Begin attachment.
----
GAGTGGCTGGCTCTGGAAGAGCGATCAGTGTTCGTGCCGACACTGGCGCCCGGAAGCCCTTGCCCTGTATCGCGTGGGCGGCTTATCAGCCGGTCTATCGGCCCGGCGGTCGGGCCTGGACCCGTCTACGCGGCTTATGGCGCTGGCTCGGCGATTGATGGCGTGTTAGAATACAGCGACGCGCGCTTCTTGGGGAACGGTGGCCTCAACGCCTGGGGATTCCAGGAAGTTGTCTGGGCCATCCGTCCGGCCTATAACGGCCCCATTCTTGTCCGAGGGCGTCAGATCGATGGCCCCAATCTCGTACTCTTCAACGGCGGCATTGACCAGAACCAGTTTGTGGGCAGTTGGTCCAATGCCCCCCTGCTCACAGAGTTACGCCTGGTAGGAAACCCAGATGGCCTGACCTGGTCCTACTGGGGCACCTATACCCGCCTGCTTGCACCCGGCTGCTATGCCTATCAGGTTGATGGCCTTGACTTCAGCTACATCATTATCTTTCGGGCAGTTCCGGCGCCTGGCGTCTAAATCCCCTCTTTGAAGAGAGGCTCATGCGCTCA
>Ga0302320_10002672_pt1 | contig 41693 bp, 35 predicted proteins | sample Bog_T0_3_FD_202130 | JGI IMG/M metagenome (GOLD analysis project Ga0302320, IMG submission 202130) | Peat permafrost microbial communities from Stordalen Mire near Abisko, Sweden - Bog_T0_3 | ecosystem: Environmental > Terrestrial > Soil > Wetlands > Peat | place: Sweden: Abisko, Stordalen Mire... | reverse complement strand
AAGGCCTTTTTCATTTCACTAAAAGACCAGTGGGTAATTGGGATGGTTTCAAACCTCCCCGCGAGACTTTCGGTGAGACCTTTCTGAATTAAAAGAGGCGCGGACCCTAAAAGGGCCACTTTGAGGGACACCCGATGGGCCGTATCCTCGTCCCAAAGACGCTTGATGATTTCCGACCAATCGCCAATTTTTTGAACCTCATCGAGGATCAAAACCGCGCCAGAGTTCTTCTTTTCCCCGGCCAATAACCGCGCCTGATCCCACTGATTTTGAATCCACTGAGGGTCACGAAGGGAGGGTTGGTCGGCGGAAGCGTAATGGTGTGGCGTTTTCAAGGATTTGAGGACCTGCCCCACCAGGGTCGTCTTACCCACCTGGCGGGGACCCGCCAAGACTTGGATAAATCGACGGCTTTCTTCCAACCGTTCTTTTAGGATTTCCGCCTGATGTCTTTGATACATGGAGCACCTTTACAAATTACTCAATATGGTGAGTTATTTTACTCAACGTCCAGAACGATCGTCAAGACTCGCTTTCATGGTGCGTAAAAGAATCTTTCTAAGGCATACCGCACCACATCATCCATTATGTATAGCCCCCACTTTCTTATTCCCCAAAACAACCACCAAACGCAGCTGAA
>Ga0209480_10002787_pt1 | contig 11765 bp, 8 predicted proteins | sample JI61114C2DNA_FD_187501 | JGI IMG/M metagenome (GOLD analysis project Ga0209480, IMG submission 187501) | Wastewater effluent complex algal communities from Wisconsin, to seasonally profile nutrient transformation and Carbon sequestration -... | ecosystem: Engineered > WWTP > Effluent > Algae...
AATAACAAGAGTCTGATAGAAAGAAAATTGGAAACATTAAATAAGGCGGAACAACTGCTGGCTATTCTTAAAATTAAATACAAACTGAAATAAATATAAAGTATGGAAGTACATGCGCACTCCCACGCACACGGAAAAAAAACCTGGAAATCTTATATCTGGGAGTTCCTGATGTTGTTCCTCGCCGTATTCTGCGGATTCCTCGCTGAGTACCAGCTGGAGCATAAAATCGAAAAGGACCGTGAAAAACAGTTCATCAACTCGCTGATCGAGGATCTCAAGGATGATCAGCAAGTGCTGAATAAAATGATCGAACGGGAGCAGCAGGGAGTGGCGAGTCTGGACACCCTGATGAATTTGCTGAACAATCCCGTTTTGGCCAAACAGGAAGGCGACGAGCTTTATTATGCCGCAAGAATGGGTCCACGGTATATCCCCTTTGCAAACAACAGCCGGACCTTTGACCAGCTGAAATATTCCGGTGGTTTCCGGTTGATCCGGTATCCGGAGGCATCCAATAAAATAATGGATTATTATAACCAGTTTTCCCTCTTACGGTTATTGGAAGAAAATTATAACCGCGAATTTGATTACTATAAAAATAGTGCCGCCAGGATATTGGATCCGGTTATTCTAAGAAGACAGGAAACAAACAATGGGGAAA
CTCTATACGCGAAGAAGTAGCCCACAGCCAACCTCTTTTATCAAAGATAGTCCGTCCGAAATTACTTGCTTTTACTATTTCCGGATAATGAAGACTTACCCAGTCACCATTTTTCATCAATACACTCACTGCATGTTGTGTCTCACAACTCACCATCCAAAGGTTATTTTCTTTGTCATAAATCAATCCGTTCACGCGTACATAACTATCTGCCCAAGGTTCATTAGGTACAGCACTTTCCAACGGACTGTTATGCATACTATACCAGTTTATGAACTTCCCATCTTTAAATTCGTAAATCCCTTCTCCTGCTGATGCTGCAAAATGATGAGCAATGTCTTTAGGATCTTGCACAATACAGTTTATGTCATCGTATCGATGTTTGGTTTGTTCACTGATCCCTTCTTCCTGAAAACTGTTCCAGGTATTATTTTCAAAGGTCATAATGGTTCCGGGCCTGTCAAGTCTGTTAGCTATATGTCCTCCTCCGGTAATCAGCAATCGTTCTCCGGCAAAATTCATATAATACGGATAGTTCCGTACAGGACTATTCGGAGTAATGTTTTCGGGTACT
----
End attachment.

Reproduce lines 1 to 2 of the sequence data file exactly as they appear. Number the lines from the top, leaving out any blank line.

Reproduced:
GAGTGGCTGGCTCTGGAAGAGCGATCAGTGTTCGTGCCGACACTGGCGCCCGGAAGCCCTTGCCCTGTATCGCGTGGGCGGCTTATCAGCCGGTCTATCGGCCCGGCGGTCGGGCCTGGACCCGTCTACGCGGCTTATGGCGCTGGCTCGGCGATTGATGGCGTGTTAGAATACAGCGACGCGCGCTTCTTGGGGAACGGTGGCCTCAACGCCTGGGGATTCCAGGAAGTTGTCTGGGCCATCCGTCCGGCCTATAACGGCCCCATTCTTGTCCGAGGGCGTCAGATCGATGGCCCCAATCTCGTACTCTTCAACGGCGGCATTGACCAGAACCAGTTTGTGGGCAGTTGGTCCAATGCCCCCCTGCTCACAGAGTTACGCCTGGTAGGAAACCCAGATGGCCTGACCTGGTCCTACTGGGGCACCTATACCCGCCTGCTTGCACCCGGCTGCTATGCCTATCAGGTTGATGGCCTTGACTTCAGCTACATCATTATCTTTCGGGCAGTTCCGGCGCCTGGCGTCTAAATCCCCTCTTTGAAGAGAGGCTCATGCGCTCA
>Ga0302320_10002672_pt1 | contig 41693 bp, 35 predicted proteins | sample Bog_T0_3_FD_202130 | JGI IMG/M metagenome (GOLD analysis project Ga0302320, IMG submission 202130) | Peat permafrost microbial communities from Stordalen Mire near Abisko, Sweden - Bog_T0_3 | ecosystem: Environmental > Terrestrial > Soil > Wetlands > Peat | place: Sweden: Abisko, Stordalen Mire... | reverse complement strand